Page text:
“No,” Holly stated, “I don’t think so. Maybe. I think he came but I don’t know if he had time to send in the fish. I’ve gotta research, mom.” She didn’t look up.

Holly’s mother said goodnight, went to her room, kneeled at her bedside, and said a prayer that, along with the typical Christian overtones of good health and happiness and peace for all, hit on themes like childhood innocence, sexuality, and seafood. She hoped it was the last time she’d have to invoke that particular prayer.

 

[TO BE CONTINUED]

 


 

I had a title and I thought of my grandfather who paints watercolors of trout fishing and then there’s this pile of wood chips in his backyard that he and I used to dig through for nightcrawlers when I was a kid and we used to fish all the time. Side note: Trout fight hard. They play games with you. They buck and run and slow down, back off, bring their bellies up like a dog playing dead and you think you are better than them but you aren’t. They snap lines and spit out hooks just when you think you’ve got them in your net. Trout don’t give up unless you make them. So I started writing a girl on her knees in that pile of wood chips. That’s a real pile. It exists; you can go see it whenever you want. And that trout – the trout –  is on a dozen canvases in my grandfather’s workshop and in countless nets, still thrashing on land as my grandfather took the fly out with pliers and blood ran down the rainbow flesh like tears. The high school track is real but the frog pond isn’t. The sex is real but cobbled together from several experiences and I switched the perspective. I don’t think I’m bad at fucking but I worry about it.  What if you’re terrible and that stays with someone, grows in them, keeps them up at night? What if having sex with you is the worst part of someone else’s life? This story isn’t about pregnancy; it’s not about abortion. It’s about actions and what those actions grow into, what they become when you think you’ve forgotten all about them. That and trout.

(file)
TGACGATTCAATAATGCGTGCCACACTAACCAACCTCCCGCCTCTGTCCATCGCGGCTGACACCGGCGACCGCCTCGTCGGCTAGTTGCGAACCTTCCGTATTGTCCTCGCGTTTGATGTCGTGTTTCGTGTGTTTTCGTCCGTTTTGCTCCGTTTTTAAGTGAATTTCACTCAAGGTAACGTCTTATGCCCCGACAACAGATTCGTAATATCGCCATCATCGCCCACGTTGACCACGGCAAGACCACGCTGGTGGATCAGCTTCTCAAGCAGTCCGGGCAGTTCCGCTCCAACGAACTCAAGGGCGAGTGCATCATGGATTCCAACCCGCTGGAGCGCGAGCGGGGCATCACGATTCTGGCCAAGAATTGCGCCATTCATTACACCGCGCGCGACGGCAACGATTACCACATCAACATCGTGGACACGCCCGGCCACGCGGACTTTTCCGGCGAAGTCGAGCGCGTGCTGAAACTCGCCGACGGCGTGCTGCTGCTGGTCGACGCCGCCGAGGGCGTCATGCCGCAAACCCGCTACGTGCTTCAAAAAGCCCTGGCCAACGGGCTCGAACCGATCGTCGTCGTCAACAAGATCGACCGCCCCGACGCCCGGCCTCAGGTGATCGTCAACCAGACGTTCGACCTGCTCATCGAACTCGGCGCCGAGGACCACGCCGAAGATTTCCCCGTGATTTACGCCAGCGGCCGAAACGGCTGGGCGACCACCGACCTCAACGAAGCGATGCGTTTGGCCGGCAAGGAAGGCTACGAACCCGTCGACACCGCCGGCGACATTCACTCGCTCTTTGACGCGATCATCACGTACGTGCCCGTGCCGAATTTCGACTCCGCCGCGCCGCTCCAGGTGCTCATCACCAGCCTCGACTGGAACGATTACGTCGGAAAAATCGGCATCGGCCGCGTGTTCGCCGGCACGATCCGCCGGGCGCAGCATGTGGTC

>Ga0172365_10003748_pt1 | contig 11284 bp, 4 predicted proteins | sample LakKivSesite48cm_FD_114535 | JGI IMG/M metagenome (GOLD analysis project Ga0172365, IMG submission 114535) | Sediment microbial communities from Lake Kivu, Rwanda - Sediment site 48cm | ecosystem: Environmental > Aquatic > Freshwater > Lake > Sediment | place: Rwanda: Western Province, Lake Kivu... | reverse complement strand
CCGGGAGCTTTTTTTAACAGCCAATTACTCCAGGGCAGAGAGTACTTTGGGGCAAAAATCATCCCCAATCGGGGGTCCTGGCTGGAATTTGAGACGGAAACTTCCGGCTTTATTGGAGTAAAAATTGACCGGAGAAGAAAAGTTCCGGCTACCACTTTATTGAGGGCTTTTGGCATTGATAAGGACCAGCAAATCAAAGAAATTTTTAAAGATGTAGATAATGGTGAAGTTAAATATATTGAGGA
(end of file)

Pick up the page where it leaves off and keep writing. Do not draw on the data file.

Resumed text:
Tim O’Donnell lives in New Jersey. He received his M.F.A. in Creative Writing from William Paterson University. His work has appeared or is forthcoming in 3:AM Magazine, Pif Magazine, Paper Darts, and others. Eating several plates of mac n’ cheese bites is Tim’s drunk superpower. He also abuses Twitter @ribcagefight.

To find out what happens to Holly’s fish, order Four Chambers 01